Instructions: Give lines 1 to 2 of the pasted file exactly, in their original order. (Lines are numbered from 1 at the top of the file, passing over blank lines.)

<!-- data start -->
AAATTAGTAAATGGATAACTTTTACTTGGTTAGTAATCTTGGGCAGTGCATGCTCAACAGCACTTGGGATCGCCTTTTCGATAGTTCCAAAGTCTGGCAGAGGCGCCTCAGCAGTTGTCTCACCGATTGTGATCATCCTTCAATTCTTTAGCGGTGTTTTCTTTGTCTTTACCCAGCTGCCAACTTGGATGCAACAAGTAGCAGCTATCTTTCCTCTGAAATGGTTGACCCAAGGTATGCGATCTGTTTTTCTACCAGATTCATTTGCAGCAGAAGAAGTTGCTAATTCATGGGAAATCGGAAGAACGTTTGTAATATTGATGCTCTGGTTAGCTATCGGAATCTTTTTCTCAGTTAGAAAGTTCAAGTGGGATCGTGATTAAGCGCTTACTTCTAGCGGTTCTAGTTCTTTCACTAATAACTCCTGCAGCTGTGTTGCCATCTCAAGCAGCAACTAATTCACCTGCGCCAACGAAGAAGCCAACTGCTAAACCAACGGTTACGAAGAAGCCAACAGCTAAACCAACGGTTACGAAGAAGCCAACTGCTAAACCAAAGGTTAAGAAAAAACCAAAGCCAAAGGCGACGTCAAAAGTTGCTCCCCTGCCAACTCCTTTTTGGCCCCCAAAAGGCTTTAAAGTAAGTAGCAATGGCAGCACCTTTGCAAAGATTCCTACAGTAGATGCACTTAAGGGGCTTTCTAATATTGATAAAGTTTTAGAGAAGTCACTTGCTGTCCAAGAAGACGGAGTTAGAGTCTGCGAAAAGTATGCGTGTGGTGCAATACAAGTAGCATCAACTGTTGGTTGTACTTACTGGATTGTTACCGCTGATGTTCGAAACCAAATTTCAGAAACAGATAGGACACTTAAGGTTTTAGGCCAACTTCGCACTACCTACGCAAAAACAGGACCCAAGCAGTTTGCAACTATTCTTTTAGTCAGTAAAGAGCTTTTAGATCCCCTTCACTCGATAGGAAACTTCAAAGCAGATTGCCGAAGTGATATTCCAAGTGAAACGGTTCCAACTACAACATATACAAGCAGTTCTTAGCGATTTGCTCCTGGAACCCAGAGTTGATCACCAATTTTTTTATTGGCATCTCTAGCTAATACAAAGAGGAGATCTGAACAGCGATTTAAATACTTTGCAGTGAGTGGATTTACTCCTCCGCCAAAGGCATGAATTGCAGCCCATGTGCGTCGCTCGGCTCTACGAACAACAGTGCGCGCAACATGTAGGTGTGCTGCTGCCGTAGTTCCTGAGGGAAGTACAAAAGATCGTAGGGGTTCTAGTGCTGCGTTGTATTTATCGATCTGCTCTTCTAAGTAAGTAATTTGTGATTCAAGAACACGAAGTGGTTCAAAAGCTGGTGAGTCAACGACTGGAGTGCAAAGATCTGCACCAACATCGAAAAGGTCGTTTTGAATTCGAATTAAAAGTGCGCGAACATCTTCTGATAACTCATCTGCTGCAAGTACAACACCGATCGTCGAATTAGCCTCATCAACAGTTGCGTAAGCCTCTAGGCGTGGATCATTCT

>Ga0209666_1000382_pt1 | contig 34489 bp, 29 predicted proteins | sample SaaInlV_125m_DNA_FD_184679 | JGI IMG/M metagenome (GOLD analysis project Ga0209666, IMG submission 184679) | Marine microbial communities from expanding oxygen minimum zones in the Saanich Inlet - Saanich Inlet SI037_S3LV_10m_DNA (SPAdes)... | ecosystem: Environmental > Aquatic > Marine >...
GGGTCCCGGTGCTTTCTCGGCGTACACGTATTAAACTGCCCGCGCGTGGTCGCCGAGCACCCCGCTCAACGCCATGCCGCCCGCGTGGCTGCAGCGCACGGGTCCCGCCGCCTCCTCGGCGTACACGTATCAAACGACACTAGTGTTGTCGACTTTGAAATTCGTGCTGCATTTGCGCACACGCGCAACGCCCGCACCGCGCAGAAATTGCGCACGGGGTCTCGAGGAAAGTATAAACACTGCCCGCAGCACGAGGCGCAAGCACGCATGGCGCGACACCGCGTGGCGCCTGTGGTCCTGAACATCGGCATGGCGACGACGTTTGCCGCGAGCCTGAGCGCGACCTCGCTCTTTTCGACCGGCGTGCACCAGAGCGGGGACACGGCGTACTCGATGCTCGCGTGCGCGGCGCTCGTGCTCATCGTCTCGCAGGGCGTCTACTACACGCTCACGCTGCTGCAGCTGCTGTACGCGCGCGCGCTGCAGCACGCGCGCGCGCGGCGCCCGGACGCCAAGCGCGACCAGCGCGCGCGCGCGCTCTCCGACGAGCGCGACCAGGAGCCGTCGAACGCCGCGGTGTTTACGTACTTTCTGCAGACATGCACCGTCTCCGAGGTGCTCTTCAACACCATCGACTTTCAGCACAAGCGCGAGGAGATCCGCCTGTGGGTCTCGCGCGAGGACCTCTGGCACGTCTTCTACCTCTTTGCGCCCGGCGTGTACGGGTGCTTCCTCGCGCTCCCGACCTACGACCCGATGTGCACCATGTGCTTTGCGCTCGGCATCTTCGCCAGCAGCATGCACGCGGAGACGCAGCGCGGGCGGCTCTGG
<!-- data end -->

AAATTAGTAAATGGATAACTTTTACTTGGTTAGTAATCTTGGGCAGTGCATGCTCAACAGCACTTGGGATCGCCTTTTCGATAGTTCCAAAGTCTGGCAGAGGCGCCTCAGCAGTTGTCTCACCGATTGTGATCATCCTTCAATTCTTTAGCGGTGTTTTCTTTGTCTTTACCCAGCTGCCAACTTGGATGCAACAAGTAGCAGCTATCTTTCCTCTGAAATGGTTGACCCAAGGTATGCGATCTGTTTTTCTACCAGATTCATTTGCAGCAGAAGAAGTTGCTAATTCATGGGAAATCGGAAGAACGTTTGTAATATTGATGCTCTGGTTAGCTATCGGAATCTTTTTCTCAGTTAGAAAGTTCAAGTGGGATCGTGATTAAGCGCTTACTTCTAGCGGTTCTAGTTCTTTCACTAATAACTCCTGCAGCTGTGTTGCCATCTCAAGCAGCAACTAATTCACCTGCGCCAACGAAGAAGCCAACTGCTAAACCAACGGTTACGAAGAAGCCAACAGCTAAACCAACGGTTACGAAGAAGCCAACTGCTAAACCAAAGGTTAAGAAAAAACCAAAGCCAAAGGCGACGTCAAAAGTTGCTCCCCTGCCAACTCCTTTTTGGCCCCCAAAAGGCTTTAAAGTAAGTAGCAATGGCAGCACCTTTGCAAAGATTCCTACAGTAGATGCACTTAAGGGGCTTTCTAATATTGATAAAGTTTTAGAGAAGTCACTTGCTGTCCAAGAAGACGGAGTTAGAGTCTGCGAAAAGTATGCGTGTGGTGCAATACAAGTAGCATCAACTGTTGGTTGTACTTACTGGATTGTTACCGCTGATGTTCGAAACCAAATTTCAGAAACAGATAGGACACTTAAGGTTTTAGGCCAACTTCGCACTACCTACGCAAAAACAGGACCCAAGCAGTTTGCAACTATTCTTTTAGTCAGTAAAGAGCTTTTAGATCCCCTTCACTCGATAGGAAACTTCAAAGCAGATTGCCGAAGTGATATTCCAAGTGAAACGGTTCCAACTACAACATATACAAGCAGTTCTTAGCGATTTGCTCCTGGAACCCAGAGTTGATCACCAATTTTTTTATTGGCATCTCTAGCTAATACAAAGAGGAGATCTGAACAGCGATTTAAATACTTTGCAGTGAGTGGATTTACTCCTCCGCCAAAGGCATGAATTGCAGCCCATGTGCGTCGCTCGGCTCTACGAACAACAGTGCGCGCAACATGTAGGTGTGCTGCTGCCGTAGTTCCTGAGGGAAGTACAAAAGATCGTAGGGGTTCTAGTGCTGCGTTGTATTTATCGATCTGCTCTTCTAAGTAAGTAATTTGTGATTCAAGAACACGAAGTGGTTCAAAAGCTGGTGAGTCAACGACTGGAGTGCAAAGATCTGCACCAACATCGAAAAGGTCGTTTTGAATTCGAATTAAAAGTGCGCGAACATCTTCTGATAACTCATCTGCTGCAAGTACAACACCGATCGTCGAATTAGCCTCATCAACAGTTGCGTAAGCCTCTAGGCGTGGATCATTCT

>Ga0209666_1000382_pt1 | contig 34489 bp, 29 predicted proteins | sample SaaInlV_125m_DNA_FD_184679 | JGI IMG/M metagenome (GOLD analysis project Ga0209666, IMG submission 184679) | Marine microbial communities from expanding oxygen minimum zones in the Saanich Inlet - Saanich Inlet SI037_S3LV_10m_DNA (SPAdes)... | ecosystem: Environmental > Aquatic > Marine >...